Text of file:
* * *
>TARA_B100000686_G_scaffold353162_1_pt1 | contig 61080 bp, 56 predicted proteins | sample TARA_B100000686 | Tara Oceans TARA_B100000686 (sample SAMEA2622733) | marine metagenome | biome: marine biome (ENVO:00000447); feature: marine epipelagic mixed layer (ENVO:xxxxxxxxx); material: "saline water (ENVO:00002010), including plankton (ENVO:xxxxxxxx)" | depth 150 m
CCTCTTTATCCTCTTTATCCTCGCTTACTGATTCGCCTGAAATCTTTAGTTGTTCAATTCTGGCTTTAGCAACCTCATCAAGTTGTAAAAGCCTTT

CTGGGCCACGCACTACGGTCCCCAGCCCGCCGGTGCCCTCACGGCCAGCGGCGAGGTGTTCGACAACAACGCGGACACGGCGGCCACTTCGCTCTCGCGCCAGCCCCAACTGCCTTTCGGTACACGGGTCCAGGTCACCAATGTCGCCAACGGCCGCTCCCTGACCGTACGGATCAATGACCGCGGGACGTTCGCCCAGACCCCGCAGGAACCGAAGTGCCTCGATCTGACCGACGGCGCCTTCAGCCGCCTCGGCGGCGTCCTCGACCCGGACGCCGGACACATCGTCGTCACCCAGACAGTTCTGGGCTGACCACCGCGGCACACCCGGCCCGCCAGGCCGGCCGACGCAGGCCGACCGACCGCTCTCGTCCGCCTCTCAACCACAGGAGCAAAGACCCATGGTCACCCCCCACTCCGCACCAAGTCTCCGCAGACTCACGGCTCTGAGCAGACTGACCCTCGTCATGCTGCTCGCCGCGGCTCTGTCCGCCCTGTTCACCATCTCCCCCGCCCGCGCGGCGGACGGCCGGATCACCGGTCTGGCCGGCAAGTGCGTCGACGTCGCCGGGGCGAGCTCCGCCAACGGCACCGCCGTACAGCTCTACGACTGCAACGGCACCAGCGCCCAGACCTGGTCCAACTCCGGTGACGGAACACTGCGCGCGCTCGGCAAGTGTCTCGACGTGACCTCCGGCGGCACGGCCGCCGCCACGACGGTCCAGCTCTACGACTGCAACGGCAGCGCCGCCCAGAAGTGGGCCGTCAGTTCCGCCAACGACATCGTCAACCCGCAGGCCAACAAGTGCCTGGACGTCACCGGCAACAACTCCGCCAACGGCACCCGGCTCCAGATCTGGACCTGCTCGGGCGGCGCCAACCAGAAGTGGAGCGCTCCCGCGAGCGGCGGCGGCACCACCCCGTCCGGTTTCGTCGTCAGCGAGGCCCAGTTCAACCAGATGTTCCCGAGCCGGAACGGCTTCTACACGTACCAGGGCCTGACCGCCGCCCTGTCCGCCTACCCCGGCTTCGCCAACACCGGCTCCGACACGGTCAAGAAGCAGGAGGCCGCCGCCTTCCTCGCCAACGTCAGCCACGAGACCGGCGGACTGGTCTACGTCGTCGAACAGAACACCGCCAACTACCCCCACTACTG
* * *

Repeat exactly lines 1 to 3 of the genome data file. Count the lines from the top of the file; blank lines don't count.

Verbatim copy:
>TARA_B100000686_G_scaffold353162_1_pt1 | contig 61080 bp, 56 predicted proteins | sample TARA_B100000686 | Tara Oceans TARA_B100000686 (sample SAMEA2622733) | marine metagenome | biome: marine biome (ENVO:00000447); feature: marine epipelagic mixed layer (ENVO:xxxxxxxxx); material: "saline water (ENVO:00002010), including plankton (ENVO:xxxxxxxx)" | depth 150 m
CCTCTTTATCCTCTTTATCCTCGCTTACTGATTCGCCTGAAATCTTTAGTTGTTCAATTCTGGCTTTAGCAACCTCATCAAGTTGTAAAAGCCTTT

CTGGGCCACGCACTACGGTCCCCAGCCCGCCGGTGCCCTCACGGCCAGCGGCGAGGTGTTCGACAACAACGCGGACACGGCGGCCACTTCGCTCTCGCGCCAGCCCCAACTGCCTTTCGGTACACGGGTCCAGGTCACCAATGTCGCCAACGGCCGCTCCCTGACCGTACGGATCAATGACCGCGGGACGTTCGCCCAGACCCCGCAGGAACCGAAGTGCCTCGATCTGACCGACGGCGCCTTCAGCCGCCTCGGCGGCGTCCTCGACCCGGACGCCGGACACATCGTCGTCACCCAGACAGTTCTGGGCTGACCACCGCGGCACACCCGGCCCGCCAGGCCGGCCGACGCAGGCCGACCGACCGCTCTCGTCCGCCTCTCAACCACAGGAGCAAAGACCCATGGTCACCCCCCACTCCGCACCAAGTCTCCGCAGACTCACGGCTCTGAGCAGACTGACCCTCGTCATGCTGCTCGCCGCGGCTCTGTCCGCCCTGTTCACCATCTCCCCCGCCCGCGCGGCGGACGGCCGGATCACCGGTCTGGCCGGCAAGTGCGTCGACGTCGCCGGGGCGAGCTCCGCCAACGGCACCGCCGTACAGCTCTACGACTGCAACGGCACCAGCGCCCAGACCTGGTCCAACTCCGGTGACGGAACACTGCGCGCGCTCGGCAAGTGTCTCGACGTGACCTCCGGCGGCACGGCCGCCGCCACGACGGTCCAGCTCTACGACTGCAACGGCAGCGCCGCCCAGAAGTGGGCCGTCAGTTCCGCCAACGACATCGTCAACCCGCAGGCCAACAAGTGCCTGGACGTCACCGGCAACAACTCCGCCAACGGCACCCGGCTCCAGATCTGGACCTGCTCGGGCGGCGCCAACCAGAAGTGGAGCGCTCCCGCGAGCGGCGGCGGCACCACCCCGTCCGGTTTCGTCGTCAGCGAGGCCCAGTTCAACCAGATGTTCCCGAGCCGGAACGGCTTCTACACGTACCAGGGCCTGACCGCCGCCCTGTCCGCCTACCCCGGCTTCGCCAACACCGGCTCCGACACGGTCAAGAAGCAGGAGGCCGCCGCCTTCCTCGCCAACGTCAGCCACGAGACCGGCGGACTGGTCTACGTCGTCGAACAGAACACCGCCAACTACCCCCACTACTG